I've heard that head lice are often immune to the usual treatments. Is that true? And what can parents do to get rid of lice for good?
Just like the overuse of antibiotics has helped create so-called "superbugs," the ongoing use of lice treatments over the years has made the pesky parasites resistant to some treatment medications. The more people use the remedies, the more the bugs start to build immunity to them.
Researchers have been saying for years that this was probably happening. Although growing drug resistance can make getting rid of the tiny insects a real pain, it's not cause for too much concern. That's because lice are not dangerous. Lice don't cause any health problems or spread any diseases (unlike other bugs, such as ticks) — they're just an incredibly annoying problem for both parents and kids.
And the fact that lice sometimes don't respond to some of the treatments (like medicated over-the-counter and prescription shampoos, cream rinses, or lotions) doesn't mean that they don't ever work. They do, but it make time some time, patience, and working with your doctor to find the right one that finally gets rid of the little buggers.
Also, lice may linger if kids are still exposed to other infested children or if the medication isn't used exactly as directed. For example, parents might overlook the fine print about what not to do when using the medicines — like avoiding using a cream rinse or shampoo-conditioner combination before applying lice medication and not washing a child's hair for 1 to 2 days after using a medicated treatment.
Lice infestations are often over-diagnosed, too. Some parents who think a child has lice might be wrong — the itching and white specks could be caused by other things, like dandruff or ringworm of the scalp.
Even if there's no doubt that lice are the cause of all the scratching, it's important to avoid going overboard with treatments. Lice medications are insecticides and can be harmful when applied too heavily or too often. That means you should never use more than one head lice medication at a time, extra amounts of the medicine, or the same medication more than three times.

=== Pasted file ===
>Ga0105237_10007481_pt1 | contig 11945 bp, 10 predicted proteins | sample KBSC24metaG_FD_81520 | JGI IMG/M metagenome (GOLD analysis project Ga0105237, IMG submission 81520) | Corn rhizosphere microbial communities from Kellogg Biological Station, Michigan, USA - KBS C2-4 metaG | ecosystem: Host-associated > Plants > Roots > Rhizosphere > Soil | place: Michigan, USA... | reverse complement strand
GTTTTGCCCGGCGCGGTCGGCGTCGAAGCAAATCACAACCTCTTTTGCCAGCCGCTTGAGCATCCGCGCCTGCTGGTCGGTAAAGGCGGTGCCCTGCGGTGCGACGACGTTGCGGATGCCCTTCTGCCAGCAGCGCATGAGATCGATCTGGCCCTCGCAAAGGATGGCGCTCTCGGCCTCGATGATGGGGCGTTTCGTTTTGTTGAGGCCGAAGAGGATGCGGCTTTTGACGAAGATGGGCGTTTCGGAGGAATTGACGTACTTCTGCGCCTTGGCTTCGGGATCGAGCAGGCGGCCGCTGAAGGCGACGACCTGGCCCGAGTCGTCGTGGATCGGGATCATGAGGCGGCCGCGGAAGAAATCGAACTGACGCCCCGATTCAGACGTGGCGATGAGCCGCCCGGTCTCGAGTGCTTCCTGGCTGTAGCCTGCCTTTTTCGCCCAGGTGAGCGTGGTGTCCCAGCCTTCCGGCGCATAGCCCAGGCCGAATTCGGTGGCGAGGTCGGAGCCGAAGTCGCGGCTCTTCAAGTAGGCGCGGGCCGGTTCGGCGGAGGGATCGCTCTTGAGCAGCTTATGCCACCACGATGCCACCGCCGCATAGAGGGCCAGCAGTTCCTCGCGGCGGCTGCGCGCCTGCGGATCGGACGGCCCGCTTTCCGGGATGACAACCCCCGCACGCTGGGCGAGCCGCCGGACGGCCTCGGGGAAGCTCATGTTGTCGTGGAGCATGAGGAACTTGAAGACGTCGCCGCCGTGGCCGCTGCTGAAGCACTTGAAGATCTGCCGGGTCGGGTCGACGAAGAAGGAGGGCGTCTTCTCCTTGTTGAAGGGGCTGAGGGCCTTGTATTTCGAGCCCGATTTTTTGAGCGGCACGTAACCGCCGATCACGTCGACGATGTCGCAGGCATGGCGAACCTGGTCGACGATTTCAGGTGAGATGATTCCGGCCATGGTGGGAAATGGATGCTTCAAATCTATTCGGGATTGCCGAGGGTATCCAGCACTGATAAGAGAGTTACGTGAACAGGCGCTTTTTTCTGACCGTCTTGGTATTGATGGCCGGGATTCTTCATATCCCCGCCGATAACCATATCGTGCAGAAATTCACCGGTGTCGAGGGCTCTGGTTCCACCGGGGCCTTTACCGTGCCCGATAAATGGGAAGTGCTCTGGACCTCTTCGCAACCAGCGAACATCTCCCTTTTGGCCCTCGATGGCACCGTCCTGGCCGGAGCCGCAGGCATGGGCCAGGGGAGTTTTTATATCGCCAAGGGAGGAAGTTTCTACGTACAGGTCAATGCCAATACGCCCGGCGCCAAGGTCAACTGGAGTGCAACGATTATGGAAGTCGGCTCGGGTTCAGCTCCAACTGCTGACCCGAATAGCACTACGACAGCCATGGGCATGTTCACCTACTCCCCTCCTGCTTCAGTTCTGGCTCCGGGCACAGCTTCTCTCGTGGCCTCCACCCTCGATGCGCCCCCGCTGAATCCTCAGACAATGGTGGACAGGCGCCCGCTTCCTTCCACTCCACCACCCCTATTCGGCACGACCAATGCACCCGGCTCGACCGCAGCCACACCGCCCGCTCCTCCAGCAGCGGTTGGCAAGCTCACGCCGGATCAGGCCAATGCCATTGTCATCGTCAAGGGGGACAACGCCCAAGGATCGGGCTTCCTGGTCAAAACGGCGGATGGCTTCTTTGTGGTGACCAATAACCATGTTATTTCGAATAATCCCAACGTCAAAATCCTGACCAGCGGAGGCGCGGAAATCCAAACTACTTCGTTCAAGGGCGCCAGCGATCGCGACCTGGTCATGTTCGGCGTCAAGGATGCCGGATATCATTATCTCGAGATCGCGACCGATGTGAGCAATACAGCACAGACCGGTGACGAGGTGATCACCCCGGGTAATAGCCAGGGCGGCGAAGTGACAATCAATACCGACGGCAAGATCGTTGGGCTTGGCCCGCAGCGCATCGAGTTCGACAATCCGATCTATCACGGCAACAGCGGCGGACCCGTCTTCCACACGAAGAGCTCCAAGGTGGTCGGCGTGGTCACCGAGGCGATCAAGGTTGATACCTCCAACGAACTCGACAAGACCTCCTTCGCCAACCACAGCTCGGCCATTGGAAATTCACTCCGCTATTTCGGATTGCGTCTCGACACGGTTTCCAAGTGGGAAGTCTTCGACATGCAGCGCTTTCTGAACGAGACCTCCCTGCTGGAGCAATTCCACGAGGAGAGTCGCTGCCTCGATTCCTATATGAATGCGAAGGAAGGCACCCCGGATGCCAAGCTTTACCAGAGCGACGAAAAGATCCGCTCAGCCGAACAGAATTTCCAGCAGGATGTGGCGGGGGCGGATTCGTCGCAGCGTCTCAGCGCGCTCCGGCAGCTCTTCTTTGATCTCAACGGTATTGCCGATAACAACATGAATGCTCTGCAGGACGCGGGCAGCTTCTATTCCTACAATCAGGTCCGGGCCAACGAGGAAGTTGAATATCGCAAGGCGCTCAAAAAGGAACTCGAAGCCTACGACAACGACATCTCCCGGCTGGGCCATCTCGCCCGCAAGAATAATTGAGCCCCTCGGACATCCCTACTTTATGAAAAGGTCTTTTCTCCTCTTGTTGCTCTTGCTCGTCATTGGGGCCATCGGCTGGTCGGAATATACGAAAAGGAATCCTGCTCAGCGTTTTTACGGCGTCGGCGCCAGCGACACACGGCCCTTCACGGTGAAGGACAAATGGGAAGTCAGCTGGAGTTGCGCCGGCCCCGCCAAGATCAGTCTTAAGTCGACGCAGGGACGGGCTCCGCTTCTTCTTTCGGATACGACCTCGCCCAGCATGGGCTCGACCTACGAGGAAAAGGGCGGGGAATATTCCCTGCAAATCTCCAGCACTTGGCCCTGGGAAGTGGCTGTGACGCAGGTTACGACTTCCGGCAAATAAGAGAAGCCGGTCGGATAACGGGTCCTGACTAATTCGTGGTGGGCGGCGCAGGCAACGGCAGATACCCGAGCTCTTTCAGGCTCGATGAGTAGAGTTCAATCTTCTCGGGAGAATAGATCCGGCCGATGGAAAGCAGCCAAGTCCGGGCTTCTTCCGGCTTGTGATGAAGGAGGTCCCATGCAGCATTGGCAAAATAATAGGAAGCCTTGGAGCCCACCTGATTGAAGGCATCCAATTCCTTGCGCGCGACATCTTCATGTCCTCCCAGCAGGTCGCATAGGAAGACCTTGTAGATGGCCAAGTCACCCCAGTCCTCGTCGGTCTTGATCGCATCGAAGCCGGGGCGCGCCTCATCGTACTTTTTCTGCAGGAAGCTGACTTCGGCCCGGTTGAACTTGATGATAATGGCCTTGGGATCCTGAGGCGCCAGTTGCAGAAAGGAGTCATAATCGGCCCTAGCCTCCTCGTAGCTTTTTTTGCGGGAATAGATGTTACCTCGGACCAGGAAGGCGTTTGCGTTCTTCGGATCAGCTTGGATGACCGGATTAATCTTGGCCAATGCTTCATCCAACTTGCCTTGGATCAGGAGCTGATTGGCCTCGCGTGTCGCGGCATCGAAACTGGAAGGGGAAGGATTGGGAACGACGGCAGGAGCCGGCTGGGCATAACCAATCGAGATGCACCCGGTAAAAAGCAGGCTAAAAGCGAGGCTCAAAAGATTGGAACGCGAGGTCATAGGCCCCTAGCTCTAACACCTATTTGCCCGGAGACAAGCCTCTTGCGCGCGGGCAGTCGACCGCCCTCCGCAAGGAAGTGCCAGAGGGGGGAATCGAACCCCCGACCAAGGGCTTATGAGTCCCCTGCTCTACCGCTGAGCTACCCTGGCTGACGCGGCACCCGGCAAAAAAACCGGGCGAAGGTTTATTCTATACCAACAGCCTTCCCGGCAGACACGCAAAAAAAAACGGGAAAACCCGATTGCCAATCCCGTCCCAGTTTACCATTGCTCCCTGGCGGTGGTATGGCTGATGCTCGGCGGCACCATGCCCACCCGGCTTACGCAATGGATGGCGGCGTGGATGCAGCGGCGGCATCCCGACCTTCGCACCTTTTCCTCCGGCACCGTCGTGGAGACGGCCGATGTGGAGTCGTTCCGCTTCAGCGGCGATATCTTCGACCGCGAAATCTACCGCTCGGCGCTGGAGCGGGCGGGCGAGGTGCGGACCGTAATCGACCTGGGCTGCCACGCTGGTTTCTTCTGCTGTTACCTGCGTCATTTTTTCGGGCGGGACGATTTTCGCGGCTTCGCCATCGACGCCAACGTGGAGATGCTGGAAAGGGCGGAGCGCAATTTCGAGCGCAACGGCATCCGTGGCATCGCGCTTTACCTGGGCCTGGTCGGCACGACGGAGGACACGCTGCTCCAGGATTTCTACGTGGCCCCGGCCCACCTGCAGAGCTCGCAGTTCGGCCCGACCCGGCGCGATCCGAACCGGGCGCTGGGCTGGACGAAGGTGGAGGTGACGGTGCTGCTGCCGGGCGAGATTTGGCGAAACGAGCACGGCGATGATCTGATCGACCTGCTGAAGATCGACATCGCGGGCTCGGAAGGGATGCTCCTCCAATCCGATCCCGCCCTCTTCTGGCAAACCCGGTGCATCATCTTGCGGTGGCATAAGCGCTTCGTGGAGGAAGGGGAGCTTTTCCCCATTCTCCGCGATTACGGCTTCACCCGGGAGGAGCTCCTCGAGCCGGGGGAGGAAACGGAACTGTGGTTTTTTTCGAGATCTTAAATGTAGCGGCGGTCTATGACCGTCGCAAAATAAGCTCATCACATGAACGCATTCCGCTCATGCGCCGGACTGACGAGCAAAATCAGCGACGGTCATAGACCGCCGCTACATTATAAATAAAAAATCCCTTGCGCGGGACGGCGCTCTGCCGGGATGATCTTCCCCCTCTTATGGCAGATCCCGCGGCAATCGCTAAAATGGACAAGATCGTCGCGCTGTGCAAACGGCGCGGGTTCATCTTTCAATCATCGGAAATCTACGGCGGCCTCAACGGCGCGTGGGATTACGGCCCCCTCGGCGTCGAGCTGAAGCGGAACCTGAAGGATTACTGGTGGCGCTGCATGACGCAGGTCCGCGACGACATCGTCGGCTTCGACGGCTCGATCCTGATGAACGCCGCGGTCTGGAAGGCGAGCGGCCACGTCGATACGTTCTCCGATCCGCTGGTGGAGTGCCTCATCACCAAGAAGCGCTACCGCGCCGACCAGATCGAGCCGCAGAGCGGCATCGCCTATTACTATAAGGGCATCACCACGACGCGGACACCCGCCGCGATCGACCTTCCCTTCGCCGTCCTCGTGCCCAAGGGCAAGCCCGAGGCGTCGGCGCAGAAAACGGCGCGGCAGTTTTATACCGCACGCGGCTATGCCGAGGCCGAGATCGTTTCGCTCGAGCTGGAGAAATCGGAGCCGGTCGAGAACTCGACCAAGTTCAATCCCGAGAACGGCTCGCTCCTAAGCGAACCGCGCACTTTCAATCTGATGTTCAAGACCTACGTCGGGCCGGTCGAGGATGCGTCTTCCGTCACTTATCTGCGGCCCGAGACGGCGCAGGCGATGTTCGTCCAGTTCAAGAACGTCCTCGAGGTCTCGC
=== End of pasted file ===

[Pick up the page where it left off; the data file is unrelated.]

Be sure to talk to your doctor before treating — or re-treating — your youngster for lice. If the insects are still around 2 weeks after you started treatment or your child's scalp looks infected, call your doctor, who may recommend trying a different product.
And, as you're in the lice-fighting trenches, try to remember that this too shall pass!
Reviewed by: Steven Dowshen, MD
Date reviewed: January 2012
|American Academy of Pediatrics (AAP) The AAP is committed to the health and well-being of infants, adolescents, and young adults. The website offers news articles and tips on health for families.|
|HeadLice.Org for Kids This site, run by the National Pediculosis Association, is designed to help kids understand lice. It has games, animation, and frequently asked questions about lice.|
|Micro Louse Louse is the name for just one lice. See one up close in this photo.|
|Hey! A Louse Bit Me! Lice need to suck blood to survive, and they sometimes live on people's heads and lay eggs in their hair. Get the lowdown on lice in this article.|
|Lice Aren't So Nice Lice are tiny insects that live in a person's hair. Find out more in this article for kids.|
|Head Lice Lice aren't dangerous and they don't spread disease, but they are contagious, annoying, and sometimes hard to get rid of. Learn more about this common childhood problem and how to get rid of those pesky little bugs.|
What to expect when coming to Akron Children's
For healthcare providers and nurses
Residency & Fellowships, Medical Students, Nursing and Allied Health
For prospective employees and career-seekers
Our online community that provides inspirational stories and helpful information.